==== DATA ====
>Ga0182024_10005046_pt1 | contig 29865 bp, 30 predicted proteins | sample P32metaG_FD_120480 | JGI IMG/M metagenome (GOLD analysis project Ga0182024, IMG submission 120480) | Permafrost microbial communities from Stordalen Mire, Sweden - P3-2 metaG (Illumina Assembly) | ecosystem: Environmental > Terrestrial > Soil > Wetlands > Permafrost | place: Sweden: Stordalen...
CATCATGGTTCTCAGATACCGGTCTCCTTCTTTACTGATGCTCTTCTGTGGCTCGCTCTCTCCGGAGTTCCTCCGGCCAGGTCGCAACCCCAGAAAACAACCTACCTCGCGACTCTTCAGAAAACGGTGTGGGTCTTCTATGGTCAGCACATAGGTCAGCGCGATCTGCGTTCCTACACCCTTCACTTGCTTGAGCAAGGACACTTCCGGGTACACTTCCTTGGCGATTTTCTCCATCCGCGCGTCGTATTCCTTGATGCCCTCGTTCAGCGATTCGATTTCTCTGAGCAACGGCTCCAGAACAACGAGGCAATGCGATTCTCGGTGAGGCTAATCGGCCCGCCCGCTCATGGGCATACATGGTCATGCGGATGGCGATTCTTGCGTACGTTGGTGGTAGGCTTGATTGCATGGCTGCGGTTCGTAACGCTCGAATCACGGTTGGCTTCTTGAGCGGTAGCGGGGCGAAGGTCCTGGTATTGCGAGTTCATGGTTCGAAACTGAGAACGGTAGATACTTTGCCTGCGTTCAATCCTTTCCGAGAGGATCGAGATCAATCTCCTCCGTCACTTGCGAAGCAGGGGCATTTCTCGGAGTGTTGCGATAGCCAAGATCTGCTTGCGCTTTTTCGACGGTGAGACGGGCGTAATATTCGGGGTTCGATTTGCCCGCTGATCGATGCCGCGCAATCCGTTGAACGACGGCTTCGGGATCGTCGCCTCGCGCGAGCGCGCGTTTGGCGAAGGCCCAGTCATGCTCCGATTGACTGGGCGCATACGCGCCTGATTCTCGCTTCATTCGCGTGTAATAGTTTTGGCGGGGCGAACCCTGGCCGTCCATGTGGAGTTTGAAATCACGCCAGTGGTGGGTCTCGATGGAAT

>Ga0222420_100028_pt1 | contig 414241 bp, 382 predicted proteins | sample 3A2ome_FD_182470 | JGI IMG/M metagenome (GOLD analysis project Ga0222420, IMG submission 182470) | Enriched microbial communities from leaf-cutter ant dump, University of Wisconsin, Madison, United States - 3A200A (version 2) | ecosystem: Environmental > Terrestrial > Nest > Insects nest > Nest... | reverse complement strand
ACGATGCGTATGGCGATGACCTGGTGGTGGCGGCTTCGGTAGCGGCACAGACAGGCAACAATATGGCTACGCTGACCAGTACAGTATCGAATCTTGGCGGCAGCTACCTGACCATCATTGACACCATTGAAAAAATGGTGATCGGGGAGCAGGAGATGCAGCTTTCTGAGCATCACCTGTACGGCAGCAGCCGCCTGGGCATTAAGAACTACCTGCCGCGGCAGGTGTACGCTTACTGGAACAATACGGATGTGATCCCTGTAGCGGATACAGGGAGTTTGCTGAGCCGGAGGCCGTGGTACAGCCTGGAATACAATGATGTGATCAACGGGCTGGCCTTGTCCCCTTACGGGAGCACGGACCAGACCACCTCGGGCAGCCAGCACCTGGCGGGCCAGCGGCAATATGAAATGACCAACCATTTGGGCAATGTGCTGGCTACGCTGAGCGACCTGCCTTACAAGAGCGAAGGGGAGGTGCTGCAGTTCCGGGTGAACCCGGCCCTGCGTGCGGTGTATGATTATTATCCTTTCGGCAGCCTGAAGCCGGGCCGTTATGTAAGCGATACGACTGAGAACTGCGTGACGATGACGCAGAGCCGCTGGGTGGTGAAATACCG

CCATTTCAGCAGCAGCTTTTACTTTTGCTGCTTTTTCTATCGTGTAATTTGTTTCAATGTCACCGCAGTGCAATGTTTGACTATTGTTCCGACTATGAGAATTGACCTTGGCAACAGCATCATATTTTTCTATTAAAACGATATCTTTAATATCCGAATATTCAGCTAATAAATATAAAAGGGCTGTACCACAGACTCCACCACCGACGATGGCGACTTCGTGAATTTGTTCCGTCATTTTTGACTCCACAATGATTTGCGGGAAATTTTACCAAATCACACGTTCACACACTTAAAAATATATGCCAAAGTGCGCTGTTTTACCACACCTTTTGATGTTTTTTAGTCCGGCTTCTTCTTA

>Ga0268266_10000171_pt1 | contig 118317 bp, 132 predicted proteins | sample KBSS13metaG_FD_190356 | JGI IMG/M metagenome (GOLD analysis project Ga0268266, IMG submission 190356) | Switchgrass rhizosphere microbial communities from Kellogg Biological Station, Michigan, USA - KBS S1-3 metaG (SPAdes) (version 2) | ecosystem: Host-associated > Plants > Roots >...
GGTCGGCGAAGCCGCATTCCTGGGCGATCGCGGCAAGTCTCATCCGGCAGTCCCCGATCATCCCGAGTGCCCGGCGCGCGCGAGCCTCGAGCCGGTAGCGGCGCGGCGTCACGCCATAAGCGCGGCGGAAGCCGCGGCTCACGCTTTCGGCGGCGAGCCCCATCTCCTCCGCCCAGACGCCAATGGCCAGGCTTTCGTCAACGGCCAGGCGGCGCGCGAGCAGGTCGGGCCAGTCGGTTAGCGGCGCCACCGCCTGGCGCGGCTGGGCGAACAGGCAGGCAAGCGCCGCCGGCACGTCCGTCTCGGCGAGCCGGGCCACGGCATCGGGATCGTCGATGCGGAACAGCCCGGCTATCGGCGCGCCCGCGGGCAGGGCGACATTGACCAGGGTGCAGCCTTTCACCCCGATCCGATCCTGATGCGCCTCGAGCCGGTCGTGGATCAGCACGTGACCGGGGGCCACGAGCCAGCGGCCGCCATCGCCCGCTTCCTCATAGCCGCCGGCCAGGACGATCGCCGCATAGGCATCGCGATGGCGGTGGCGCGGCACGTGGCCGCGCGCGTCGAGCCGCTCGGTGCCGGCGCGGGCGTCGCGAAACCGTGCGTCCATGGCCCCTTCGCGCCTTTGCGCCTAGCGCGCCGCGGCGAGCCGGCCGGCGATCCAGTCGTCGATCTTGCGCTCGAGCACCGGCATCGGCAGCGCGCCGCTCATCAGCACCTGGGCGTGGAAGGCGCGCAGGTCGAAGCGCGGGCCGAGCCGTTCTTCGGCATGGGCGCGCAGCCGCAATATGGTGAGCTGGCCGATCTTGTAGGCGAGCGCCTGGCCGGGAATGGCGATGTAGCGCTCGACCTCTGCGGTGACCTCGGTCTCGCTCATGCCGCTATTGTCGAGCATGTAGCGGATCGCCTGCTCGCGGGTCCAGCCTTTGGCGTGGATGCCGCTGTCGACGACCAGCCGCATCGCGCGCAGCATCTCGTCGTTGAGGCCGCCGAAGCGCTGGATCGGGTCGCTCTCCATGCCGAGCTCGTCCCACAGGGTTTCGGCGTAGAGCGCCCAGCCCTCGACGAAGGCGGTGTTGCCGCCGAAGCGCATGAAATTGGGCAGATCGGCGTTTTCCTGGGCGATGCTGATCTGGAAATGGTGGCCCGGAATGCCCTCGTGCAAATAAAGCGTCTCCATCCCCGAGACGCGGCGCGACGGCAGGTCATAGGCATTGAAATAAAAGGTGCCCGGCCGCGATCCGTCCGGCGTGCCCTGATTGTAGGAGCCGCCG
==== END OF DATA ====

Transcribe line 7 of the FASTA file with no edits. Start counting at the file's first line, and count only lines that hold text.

GGTCGGCGAAGCCGCATTCCTGGGCGATCGCGGCAAGTCTCATCCGGCAGTCCCCGATCATCCCGAGTGCCCGGCGCGCGCGAGCCTCGAGCCGGTAGCGGCGCGGCGTCACGCCATAAGCGCGGCGGAAGCCGCGGCTCACGCTTTCGGCGGCGAGCCCCATCTCCTCCGCCCAGACGCCAATGGCCAGGCTTTCGTCAACGGCCAGGCGGCGCGCGAGCAGGTCGGGCCAGTCGGTTAGCGGCGCCACCGCCTGGCGCGGCTGGGCGAACAGGCAGGCAAGCGCCGCCGGCACGTCCGTCTCGGCGAGCCGGGCCACGGCATCGGGATCGTCGATGCGGAACAGCCCGGCTATCGGCGCGCCCGCGGGCAGGGCGACATTGACCAGGGTGCAGCCTTTCACCCCGATCCGATCCTGATGCGCCTCGAGCCGGTCGTGGATCAGCACGTGACCGGGGGCCACGAGCCAGCGGCCGCCATCGCCCGCTTCCTCATAGCCGCCGGCCAGGACGATCGCCGCATAGGCATCGCGATGGCGGTGGCGCGGCACGTGGCCGCGCGCGTCGAGCCGCTCGGTGCCGGCGCGGGCGTCGCGAAACCGTGCGTCCATGGCCCCTTCGCGCCTTTGCGCCTAGCGCGCCGCGGCGAGCCGGCCGGCGATCCAGTCGTCGATCTTGCGCTCGAGCACCGGCATCGGCAGCGCGCCGCTCATCAGCACCTGGGCGTGGAAGGCGCGCAGGTCGAAGCGCGGGCCGAGCCGTTCTTCGGCATGGGCGCGCAGCCGCAATATGGTGAGCTGGCCGATCTTGTAGGCGAGCGCCTGGCCGGGAATGGCGATGTAGCGCTCGACCTCTGCGGTGACCTCGGTCTCGCTCATGCCGCTATTGTCGAGCATGTAGCGGATCGCCTGCTCGCGGGTCCAGCCTTTGGCGTGGATGCCGCTGTCGACGACCAGCCGCATCGCGCGCAGCATCTCGTCGTTGAGGCCGCCGAAGCGCTGGATCGGGTCGCTCTCCATGCCGAGCTCGTCCCACAGGGTTTCGGCGTAGAGCGCCCAGCCCTCGACGAAGGCGGTGTTGCCGCCGAAGCGCATGAAATTGGGCAGATCGGCGTTTTCCTGGGCGATGCTGATCTGGAAATGGTGGCCCGGAATGCCCTCGTGCAAATAAAGCGTCTCCATCCCCGAGACGCGGCGCGACGGCAGGTCATAGGCATTGAAATAAAAGGTGCCCGGCCGCGATCCGTCCGGCGTGCCCTGATTGTAGGAGCCGCCG